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Surrendering in Western Czechoslovakia, 1945. Liebermuster in use.
Luftwaffe troops of the Deutsch-Arabische Legion; Sondverband 287.
Wehrmacht Heer Turkmenische volunteers - Northern France, Lorraine region.
Indische Freiwilligen-Legion MG34 gunner.
3.SS-Totenkopf Soldiers all of them veterans of SS-IR 9 “Thule” are now back in their parent unit after a long and hard journey from Finland to the Hell of Russia.
„Nord” Unterscharführer’s relaxing with a DRK nurse.
After the Finnish government struck up a deal that forced the Finnish army to turn their weapons on their former kameraden, the Lapland Army was forced to retreat, on foot, through Finland and down through Norway.
Because Sweden was a neutral country, the retreat had to follow along the Muonio River, rather than cross into Sweden. The Muonio served as the limiting line of fire for men of the 6th SS Nord, Reg. 11 while covering the rear of the Lapland Army’s retreat.
During engagements, it was not uncommon for curious Swedish civilians to emerge from their homes to watch the hell and carnage unfolding on the other side of the river. It must have been quite a surreal experience on both sides, with the brutality of war being unleashed just yards away from untouched and peaceful Swedish life.
The defensive withdrawal and rearguard action is covered fairly well in Johann Voss’ ‘Black Edelweiss' - truly a very sad part of the book. Unbeknownst to Nord at the time, the Soviet brass used the armistice agreement to tie the hands of the Finns and through their stipulations in Article 2 of the agreement put the Lapland army in an impossible withdrawal time frame that the Soviets knew they could take advantage of.
Over the next few weeks, events would take a turn for the unimaginable for the men of Nord as the Finns had more pressure put on them to take direct action in removal of the German forces occupying the territory. The waffenbruderschaft they formed and shared during the many years in combat was forcefully turned around on them.
Operation Birke was an all time low for the Lapland Army.. and after a brutal, exhausting retreat back to their devastated homeland - they where immediately put back into action for Operation Nordwind as the new year passed them by..
Despite their immensely skillful, hard fighting prowess and determination.. Nord met their end in Wingen, France after 7 days of brutal combat in January.
A map of the fighting withdrawal in 1944:
Being that it is September, this deserves a revisit.
Fantastic shot of a Heeres-Gebirgsjäger ‘Hauptfelder’ Spieß on horseback, seen wearing the Standarte-Bearer’s patch below his Edelweiß.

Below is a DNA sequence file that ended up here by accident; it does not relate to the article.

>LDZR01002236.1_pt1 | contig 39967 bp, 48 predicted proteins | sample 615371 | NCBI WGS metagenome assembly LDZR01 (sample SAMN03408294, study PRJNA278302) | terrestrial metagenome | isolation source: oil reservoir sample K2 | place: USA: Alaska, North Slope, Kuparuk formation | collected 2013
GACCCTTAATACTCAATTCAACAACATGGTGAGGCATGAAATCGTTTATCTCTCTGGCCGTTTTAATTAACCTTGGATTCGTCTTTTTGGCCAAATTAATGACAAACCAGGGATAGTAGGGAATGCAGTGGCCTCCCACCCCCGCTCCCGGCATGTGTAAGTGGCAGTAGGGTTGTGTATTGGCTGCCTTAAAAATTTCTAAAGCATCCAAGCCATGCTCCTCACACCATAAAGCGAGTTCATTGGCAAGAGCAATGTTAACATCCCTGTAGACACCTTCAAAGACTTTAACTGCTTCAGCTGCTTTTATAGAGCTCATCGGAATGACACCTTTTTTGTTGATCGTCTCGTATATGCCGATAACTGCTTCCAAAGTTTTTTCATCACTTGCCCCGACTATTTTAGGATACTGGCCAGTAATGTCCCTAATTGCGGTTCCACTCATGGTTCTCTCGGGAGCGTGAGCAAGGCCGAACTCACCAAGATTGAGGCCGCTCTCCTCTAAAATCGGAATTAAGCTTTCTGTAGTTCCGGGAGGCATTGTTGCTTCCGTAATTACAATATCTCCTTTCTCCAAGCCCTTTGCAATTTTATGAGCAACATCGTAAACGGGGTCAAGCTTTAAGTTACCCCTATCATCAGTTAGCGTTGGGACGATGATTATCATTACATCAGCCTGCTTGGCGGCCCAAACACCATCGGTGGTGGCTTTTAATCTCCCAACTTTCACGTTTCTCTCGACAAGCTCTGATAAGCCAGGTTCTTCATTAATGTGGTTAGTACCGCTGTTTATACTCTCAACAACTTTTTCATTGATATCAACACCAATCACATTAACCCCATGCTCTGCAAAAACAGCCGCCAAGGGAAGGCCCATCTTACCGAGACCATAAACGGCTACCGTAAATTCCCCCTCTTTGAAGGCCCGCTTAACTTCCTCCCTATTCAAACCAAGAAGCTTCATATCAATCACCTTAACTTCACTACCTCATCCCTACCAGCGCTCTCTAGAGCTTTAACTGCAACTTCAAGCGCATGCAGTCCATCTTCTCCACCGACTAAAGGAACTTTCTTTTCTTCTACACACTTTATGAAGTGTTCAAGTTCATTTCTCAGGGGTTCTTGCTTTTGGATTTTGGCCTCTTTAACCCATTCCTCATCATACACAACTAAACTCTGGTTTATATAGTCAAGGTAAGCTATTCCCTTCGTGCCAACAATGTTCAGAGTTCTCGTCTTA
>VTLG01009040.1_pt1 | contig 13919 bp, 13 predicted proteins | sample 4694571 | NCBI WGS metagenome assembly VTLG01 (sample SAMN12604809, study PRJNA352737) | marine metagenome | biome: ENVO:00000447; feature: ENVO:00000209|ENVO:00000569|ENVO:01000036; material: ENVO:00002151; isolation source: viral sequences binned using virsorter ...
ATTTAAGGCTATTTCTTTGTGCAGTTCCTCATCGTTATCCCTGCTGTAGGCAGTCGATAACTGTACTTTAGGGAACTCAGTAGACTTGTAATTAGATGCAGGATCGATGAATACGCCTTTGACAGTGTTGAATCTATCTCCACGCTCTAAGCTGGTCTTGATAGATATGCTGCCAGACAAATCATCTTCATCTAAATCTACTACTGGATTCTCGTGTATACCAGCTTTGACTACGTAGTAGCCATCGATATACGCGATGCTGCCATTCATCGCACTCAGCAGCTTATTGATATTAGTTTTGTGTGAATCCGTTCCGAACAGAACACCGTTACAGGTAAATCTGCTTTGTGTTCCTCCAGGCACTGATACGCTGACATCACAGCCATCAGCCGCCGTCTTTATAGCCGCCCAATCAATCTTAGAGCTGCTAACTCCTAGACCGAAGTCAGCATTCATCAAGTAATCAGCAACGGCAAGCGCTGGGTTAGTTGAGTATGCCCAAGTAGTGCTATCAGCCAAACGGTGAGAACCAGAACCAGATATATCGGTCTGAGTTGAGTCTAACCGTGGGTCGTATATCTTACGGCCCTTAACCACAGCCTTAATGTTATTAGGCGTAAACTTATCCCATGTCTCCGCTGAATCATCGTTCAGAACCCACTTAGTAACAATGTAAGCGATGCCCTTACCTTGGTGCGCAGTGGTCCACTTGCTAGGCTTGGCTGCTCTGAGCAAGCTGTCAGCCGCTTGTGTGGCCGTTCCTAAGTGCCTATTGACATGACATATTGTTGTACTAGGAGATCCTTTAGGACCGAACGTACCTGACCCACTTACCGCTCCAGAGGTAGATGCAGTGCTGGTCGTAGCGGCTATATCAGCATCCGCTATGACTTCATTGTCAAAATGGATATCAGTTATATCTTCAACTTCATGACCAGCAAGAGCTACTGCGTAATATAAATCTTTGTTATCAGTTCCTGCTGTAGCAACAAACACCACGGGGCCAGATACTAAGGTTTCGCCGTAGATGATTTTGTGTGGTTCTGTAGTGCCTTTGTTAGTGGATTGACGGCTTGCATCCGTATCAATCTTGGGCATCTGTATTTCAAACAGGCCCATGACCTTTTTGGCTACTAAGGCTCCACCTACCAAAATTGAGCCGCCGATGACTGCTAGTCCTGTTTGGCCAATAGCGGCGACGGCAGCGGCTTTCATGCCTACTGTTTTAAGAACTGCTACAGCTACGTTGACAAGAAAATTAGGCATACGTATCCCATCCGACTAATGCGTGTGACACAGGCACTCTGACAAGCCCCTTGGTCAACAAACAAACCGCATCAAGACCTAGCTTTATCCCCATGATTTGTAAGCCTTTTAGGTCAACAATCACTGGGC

Near Landeck, Austrian Tyrol - September, 1940.
One of the original unedited photos of the famous ‘Murmansk Reindeer' taken by Yevgeni Khaldey, the same photographer who captured the staged raising of the hammer & sickle at the Reichstag, Germany - May 2, 1945.
Though admitting the famous photo showing the reindeer silhouetted on an overcast Murmansk sky, Hawker Hurricanes unleashing ordinance overhead is indeed a composite, Khaldei is insistent on the underlying veracity of his image. There was in fact a reindeer that showed up during air raids, and he tells the story that inspired the famous edit:
‘During the bombings, a reindeer came out of the tundra. He wanted to be with people. They built him a shed to live in, and gave him a name, Yasha. Every time the alarm sounded, he ran to be with the soldiers as he apparently didn’t want to be alone. During one of the air raids, I took this shot. In 1944, when the battle for Murmansk was over, the soldiers didn’t know what to do with him. They loaded him into a truck and took him back to the tundra, thinking he would join the other deer. But he couldn’t understand what was happening. He ran after the truck as long as he could.’
The helmet of the soldier in this picture is a very rare one. It utilizes a leather strap and hook that is used to allow the helmet to dangle off military issued belts when they are not in use. Only 571 helmets in total were issued throughout the entire war in 1940(making the helmet an M40 variant) which would be used on the Eastern Front. I personally have the 4th issued helmet out of 571 in my very own shelf. These helmets were issued to the Wehrmacht and use their traditional “Apple-Green” coated paint.
First off let me say GREAT PHOTO!
Second the statement:” Only 571 helmets in total were issued throughout the entire war in 1940 is 100% INCORRECT.